According to Gary Baker, although many leaders recognize the importance of a clear sense of purpose, there’s often a gap between that belief and the actual implementation of use within their organization. At the same time, they fail to acknowledge the actual “cost” they are paying.

In a company without purpose, people have only a short-lived idea of what they are supposed to do. The lack of direction and long-term commitment gives employees nothing to believe in.

HBR’s The Business Case for Purpose Report notes:

“Although 90 percent of executives surveyed say their company understands the importance of such purpose, only 46 percent said it informs their strategic and operational decision-making.”

Many leaders are missing out on the full potential of a higher purpose within their company.

Some of the top hindrances leaders and corporations cite as barriers to a clear sense of organizational purpose include:

  • Short-term shareholder pressure
  • Lack of alignment with long-term value creation
  • Lack of emotional resonance and insufficient buy-in across organization: Lack of clearly defined culture, value systems communicated clearly from top leadership and management
  • Lack of meaningful metrics, performance targets and incentives aligned with purpose
  • Lack of behavioral alignment among leadership and management

Shared purpose case study: KPMG

KPMG provides a great case study in purpose as showcased in HBR.

The accounting firm recently made employee engagement an organizational priority. As they began their work of articulating their higher purpose, one big challenge was clear — the need to do more than just announce the purpose but rather to create opportunities for employees to connect emotionally with this purpose and experience it fully themselves.

They created opportunities for people to share their stories about the impact of their work.

Giving people a chance to talk about the meaning of their work unleashed positive energy in the workplace.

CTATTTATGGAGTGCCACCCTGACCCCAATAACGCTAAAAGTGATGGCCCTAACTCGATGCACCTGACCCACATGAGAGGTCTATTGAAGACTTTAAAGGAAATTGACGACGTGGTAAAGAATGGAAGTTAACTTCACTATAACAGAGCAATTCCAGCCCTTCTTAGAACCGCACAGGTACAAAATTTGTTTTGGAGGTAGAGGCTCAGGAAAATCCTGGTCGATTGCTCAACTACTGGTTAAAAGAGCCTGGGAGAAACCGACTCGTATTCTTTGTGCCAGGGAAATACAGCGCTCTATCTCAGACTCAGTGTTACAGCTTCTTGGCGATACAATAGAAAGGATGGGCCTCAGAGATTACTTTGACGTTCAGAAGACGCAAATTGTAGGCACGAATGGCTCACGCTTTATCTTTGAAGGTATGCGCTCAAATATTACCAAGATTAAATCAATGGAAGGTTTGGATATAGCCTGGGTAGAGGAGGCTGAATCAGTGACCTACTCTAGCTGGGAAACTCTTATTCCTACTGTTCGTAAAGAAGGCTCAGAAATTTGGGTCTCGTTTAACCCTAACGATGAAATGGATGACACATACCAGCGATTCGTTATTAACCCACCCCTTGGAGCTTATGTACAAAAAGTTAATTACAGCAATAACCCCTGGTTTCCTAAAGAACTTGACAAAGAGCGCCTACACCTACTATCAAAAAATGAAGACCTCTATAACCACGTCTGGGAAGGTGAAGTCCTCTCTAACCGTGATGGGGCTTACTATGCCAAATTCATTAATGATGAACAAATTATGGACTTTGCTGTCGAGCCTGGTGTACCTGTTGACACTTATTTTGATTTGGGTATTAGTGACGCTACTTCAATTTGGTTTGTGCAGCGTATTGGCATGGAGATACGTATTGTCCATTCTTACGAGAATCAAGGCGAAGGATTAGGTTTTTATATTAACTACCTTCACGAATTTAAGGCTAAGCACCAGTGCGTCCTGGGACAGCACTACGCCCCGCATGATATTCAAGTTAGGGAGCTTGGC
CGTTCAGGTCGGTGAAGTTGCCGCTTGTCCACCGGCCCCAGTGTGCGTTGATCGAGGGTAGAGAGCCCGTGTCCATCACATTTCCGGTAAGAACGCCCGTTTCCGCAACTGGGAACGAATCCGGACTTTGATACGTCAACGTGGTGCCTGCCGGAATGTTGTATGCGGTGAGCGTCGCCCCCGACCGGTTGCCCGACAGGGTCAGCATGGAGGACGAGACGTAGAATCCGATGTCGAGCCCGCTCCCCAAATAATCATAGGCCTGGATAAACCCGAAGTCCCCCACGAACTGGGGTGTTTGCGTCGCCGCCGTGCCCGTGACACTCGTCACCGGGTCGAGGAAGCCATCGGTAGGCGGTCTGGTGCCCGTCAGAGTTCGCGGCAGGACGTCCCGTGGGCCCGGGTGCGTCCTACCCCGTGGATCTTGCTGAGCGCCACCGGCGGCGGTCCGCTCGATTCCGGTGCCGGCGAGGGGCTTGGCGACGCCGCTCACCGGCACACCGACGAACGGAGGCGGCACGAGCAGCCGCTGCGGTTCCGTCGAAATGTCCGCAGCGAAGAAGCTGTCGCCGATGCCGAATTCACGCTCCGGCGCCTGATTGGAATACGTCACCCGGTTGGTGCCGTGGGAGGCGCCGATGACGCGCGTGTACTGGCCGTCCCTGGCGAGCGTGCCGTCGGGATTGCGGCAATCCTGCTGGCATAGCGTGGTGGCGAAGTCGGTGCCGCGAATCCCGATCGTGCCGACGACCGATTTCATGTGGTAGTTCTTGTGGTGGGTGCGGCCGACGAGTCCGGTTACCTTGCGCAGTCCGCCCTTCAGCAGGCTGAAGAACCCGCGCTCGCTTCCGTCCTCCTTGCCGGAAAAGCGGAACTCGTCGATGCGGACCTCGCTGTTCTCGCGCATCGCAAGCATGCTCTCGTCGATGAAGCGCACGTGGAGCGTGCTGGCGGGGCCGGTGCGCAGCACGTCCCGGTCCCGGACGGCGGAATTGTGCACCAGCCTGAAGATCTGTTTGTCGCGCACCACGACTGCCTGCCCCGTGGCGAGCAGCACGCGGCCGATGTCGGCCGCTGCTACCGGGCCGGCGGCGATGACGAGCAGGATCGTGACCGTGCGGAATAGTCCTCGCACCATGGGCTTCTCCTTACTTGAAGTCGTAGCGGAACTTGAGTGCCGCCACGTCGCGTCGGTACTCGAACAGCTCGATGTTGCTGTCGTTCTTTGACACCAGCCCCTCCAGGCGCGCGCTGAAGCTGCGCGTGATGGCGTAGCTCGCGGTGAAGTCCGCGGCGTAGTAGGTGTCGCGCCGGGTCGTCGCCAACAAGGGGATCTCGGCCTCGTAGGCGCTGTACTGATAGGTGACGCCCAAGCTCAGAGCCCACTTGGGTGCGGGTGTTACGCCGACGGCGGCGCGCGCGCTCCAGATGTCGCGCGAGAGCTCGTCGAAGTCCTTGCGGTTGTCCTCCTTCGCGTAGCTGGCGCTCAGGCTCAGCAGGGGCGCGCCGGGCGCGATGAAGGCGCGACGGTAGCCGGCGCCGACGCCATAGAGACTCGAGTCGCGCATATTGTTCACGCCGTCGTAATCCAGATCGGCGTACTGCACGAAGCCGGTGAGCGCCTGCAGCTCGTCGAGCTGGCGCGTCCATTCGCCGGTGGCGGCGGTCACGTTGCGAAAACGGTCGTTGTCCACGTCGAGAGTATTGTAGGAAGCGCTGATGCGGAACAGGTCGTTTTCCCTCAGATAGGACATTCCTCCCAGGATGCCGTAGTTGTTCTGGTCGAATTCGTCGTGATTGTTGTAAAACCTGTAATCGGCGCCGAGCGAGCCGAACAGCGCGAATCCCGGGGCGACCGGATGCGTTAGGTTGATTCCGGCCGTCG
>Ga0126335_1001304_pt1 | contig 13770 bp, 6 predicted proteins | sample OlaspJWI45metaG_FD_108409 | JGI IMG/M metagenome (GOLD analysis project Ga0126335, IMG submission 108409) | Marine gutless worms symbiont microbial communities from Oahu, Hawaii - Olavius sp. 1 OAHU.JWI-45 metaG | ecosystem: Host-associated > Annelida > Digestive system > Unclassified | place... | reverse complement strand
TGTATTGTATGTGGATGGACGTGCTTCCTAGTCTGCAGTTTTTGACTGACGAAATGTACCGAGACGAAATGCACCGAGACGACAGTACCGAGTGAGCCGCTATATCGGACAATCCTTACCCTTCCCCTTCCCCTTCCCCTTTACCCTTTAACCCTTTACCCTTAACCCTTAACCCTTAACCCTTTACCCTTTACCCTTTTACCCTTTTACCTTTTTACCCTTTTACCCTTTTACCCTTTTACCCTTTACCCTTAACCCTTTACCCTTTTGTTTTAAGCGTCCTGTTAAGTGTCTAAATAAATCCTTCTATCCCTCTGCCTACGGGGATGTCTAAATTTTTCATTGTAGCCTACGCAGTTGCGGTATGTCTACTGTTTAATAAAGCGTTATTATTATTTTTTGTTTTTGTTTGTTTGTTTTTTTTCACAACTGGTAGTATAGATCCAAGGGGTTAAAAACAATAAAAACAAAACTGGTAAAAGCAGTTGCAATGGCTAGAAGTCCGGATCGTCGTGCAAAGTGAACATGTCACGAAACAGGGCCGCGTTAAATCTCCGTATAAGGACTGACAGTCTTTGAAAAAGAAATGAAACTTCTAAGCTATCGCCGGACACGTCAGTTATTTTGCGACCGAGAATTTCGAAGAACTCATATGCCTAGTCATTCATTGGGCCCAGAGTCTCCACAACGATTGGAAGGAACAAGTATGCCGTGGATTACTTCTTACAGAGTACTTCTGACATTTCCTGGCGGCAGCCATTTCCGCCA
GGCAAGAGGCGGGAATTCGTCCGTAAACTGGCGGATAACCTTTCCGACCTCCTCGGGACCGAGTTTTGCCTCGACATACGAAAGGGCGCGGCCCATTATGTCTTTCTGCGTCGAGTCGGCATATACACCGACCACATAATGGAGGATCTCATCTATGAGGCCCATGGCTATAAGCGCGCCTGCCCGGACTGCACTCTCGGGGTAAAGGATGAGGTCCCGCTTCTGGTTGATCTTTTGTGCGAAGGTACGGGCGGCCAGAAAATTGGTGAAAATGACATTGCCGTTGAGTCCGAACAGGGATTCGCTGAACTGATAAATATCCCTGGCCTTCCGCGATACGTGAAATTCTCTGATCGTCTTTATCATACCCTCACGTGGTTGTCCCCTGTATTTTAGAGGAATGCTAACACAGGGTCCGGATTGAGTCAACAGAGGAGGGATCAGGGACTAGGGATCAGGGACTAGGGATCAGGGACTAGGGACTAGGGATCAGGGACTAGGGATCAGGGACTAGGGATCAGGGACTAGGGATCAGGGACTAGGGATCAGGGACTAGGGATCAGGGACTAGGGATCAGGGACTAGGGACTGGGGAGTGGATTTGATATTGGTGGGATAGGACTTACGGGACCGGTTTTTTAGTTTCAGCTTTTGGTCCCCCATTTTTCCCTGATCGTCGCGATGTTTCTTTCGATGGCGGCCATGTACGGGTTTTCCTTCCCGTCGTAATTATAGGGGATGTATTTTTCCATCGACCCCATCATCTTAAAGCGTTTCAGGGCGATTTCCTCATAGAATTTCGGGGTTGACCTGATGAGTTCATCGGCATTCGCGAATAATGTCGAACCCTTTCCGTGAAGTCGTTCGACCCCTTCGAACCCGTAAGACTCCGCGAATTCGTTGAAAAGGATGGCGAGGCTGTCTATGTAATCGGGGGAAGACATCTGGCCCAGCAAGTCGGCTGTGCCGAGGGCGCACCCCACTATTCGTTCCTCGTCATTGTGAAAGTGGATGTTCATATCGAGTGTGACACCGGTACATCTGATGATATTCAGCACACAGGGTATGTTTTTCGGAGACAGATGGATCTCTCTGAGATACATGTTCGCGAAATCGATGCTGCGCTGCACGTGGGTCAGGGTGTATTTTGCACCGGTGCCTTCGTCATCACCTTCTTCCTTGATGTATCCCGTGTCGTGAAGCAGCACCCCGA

Every employee from receptionist to consultants to the people in the mailrooms shared their personal purpose that tied to the company’s overall purpose in some way.

The outcome was impressive and also made employees realize and appreciate how interconnected they all were in KPMG’s mission to serve its higher purpose.

90% of respondents in the company’s annual partner survey reported that the higher purpose initiatives had increased people’s pride in KPMG.

Additionally, KPMG’s improved morale boosted them up 17 spots on Fortune magazine’s annual 100 Best Companies to Work For list, making them the number one-ranked Big Four firm for the first time in company history.


Leaders will face significant challenges on the road to defining its shared purpose that truly informs strategic and operational decision-making.

KPMG, cites challenges like overcoming an academic focus and breaking through message clutter.


Yet, the potential benefits are powerful and make the pursuit worthwhile.

Increased employee engagement, customer loyalty, and profits are just a few of the benefits that can lie ahead for leaders and companies willing to journey toward a higher purpose.

Higher purpose mobilizes people in a way that pursuing profits alone never will.

With purpose, a company creates positive value that is far greater than the sum of its parts.


According to Gary Baker, a higher purpose is the single most distinguishing reason for the existence of an organization and the impact it seeks to make in the world.

High performing companies are built from the purpose up and shared purpose is used as driver of strategy, a recruitment tool and a way to make a difference in the world.